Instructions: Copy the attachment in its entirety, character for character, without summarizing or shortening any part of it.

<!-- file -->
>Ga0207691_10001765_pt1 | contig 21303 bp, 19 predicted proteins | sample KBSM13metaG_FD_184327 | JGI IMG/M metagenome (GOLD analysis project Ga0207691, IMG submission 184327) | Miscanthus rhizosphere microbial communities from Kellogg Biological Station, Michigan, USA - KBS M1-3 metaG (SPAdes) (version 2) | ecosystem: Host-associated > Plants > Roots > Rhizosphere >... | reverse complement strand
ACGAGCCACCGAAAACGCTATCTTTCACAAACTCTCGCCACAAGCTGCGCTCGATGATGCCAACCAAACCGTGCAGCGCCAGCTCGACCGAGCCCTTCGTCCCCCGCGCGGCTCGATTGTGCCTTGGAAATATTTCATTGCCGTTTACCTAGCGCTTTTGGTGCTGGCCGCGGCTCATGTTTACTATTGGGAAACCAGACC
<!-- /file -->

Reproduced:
>Ga0207691_10001765_pt1 | contig 21303 bp, 19 predicted proteins | sample KBSM13metaG_FD_184327 | JGI IMG/M metagenome (GOLD analysis project Ga0207691, IMG submission 184327) | Miscanthus rhizosphere microbial communities from Kellogg Biological Station, Michigan, USA - KBS M1-3 metaG (SPAdes) (version 2) | ecosystem: Host-associated > Plants > Roots > Rhizosphere >... | reverse complement strand
ACGAGCCACCGAAAACGCTATCTTTCACAAACTCTCGCCACAAGCTGCGCTCGATGATGCCAACCAAACCGTGCAGCGCCAGCTCGACCGAGCCCTTCGTCCCCCGCGCGGCTCGATTGTGCCTTGGAAATATTTCATTGCCGTTTACCTAGCGCTTTTGGTGCTGGCCGCGGCTCATGTTTACTATTGGGAAACCAGACC